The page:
The Town Council debated last week where to park more cars downtown before asking staff to investigate the possibility for a larger surface lot or parking deck off West Franklin Street.
Town Manager Roger Stancil could return to the council with a detailed information about costs, possible partners and financial options in November.
The issue grew out of a project proposed for an existing public parking lot at 415 W. Franklin St. and because limited parking is a drag on business growth, Stancil said.
Legacy Real Property Group responded to a town request last year with a proposal for six stories of retail, offices, apartments and a music venue on the West Franklin Street lot. Stancil said a 450-space parking deck was the key to making any project work.
The project stalled, but Stancil noted the need for parking is growing as apartments, retail stores and high-density offices are added downtown. The demand now outpaces supply, especially around lunchtime, popular destinations and big events, he said.
A 2008 study found the town controlled about 25 percent of the parking downtown – 840 spaces – and noted the level for effectively regulating parking is about 50 percent. The town now controls more than 950 public parking spaces – still only about 25 percent, Stancil said.
“We want to create a pleasant experience for people who come downtown for whatever reason, let them visit multiple locations without being worried about their car and what’s going to happen to their car, and define places where we can support public parking,” he said.
The easiest and most affordable of six options are a parking deck behind The Courtyard on West Franklin Street and the town’s parking Lot 2 at the corner of East Rosemary and North Columbia streets, he said.
The cost of building a parking deck on other land behind Carolina Ale House is similar but requires a driveway from South Roberson Street.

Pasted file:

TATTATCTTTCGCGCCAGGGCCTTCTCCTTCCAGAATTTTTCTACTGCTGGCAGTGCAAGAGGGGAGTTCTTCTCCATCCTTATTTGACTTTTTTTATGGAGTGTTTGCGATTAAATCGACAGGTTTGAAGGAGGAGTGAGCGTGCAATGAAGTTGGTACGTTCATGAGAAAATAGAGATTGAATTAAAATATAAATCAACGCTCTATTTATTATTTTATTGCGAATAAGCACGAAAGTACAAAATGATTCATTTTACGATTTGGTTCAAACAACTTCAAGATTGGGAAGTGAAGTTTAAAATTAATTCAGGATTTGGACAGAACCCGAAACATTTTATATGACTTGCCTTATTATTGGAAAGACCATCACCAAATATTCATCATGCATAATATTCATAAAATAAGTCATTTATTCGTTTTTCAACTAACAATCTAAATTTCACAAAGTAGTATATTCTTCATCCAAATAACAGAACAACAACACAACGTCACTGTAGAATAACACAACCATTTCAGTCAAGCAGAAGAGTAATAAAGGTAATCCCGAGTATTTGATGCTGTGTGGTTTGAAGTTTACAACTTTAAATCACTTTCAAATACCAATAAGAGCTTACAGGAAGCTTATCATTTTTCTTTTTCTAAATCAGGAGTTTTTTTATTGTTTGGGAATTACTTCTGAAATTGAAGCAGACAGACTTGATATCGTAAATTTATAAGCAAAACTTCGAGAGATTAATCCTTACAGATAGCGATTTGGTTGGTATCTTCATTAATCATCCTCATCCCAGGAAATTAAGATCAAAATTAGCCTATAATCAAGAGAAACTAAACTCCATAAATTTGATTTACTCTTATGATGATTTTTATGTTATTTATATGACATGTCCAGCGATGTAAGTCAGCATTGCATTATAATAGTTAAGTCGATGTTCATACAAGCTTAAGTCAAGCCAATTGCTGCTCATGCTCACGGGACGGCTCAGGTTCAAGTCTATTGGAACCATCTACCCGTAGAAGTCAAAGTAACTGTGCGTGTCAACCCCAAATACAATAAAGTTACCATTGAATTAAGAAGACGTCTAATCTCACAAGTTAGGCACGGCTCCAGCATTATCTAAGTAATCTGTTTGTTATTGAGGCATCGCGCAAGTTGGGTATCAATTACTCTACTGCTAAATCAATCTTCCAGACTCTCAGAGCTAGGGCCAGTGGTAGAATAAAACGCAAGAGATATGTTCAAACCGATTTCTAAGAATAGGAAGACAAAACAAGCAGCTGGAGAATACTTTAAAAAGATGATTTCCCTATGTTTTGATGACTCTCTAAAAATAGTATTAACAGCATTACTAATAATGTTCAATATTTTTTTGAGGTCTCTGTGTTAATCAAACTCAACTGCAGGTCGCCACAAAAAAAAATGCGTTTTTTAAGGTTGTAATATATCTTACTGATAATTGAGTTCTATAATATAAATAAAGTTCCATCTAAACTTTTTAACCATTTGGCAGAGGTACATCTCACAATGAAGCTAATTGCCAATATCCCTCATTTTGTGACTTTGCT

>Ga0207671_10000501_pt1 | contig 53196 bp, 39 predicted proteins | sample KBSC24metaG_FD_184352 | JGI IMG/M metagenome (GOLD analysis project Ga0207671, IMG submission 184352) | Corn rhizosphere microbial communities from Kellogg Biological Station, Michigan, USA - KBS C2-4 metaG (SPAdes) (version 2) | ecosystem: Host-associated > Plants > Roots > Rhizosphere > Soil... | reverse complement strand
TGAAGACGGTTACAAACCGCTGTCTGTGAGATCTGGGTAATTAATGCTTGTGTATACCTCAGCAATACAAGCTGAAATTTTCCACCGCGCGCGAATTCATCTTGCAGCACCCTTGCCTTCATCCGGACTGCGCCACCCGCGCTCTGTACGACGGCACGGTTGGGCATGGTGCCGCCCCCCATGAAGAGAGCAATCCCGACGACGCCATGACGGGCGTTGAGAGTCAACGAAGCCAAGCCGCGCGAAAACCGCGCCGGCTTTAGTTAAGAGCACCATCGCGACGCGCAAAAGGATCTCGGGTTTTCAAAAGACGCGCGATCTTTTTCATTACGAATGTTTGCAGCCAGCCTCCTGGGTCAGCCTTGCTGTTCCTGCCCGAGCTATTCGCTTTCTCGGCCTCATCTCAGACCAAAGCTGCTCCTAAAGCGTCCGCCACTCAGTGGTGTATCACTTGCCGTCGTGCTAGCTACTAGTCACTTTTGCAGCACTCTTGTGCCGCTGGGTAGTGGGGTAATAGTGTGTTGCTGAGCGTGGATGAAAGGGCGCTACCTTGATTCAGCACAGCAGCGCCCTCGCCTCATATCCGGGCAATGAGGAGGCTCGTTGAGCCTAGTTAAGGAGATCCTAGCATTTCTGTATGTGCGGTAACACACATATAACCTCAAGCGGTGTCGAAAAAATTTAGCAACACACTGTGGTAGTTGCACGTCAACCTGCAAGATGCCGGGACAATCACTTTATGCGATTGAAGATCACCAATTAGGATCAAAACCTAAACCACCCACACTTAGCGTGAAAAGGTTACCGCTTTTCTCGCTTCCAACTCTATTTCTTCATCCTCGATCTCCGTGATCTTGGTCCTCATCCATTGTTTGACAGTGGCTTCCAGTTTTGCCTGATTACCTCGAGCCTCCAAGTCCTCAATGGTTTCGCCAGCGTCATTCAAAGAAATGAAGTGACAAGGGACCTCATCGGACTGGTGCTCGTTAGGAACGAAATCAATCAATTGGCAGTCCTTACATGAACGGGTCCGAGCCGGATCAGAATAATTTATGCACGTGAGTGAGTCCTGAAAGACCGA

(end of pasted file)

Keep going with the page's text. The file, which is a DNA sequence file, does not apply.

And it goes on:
UNC could be a potential partner in developing Lot 2, Stancil said.
Lot 2 and The Courtyard could support a 455-space, six-story parking deck at a cost of $16,860 per space. There is an additional cost for land at The Courtyard.
The Courtyard had planned an 88-space parking deck but dropped it in favor of a cheaper lease option, a Dilweg Companies Inc. official has said. The permit for redeveloping The Courtyard didn’t require the parking deck, Stancil said.
That seems like a good reason to include The Courtyard in the conversation now, Council member Donna Bell said.
“It never felt like it was an option. It felt like that was a large part of why we allowed that project to go forward,” she said.
Mayor Pam Hemminger suggested, in the short term, consolidating parking lots south of West Franklin Street. The town could add 103 more spaces at $2,500 each, plus land costs, Stancil said, for a total of 230.
The idea of a parking deck on Lot 2 at East Rosemary Street was rejected. The lot has many other development opportunities, Council member Michael Parker said. He suggested looking at other options, including UNC’s parking lots on West Rosemary Street.
“The thought of putting a third parking deck and converting East Rosemary Street effectively into the parking lot for Franklin Street seems to me shortsighted and not very good approach to urban planning,” Parker said.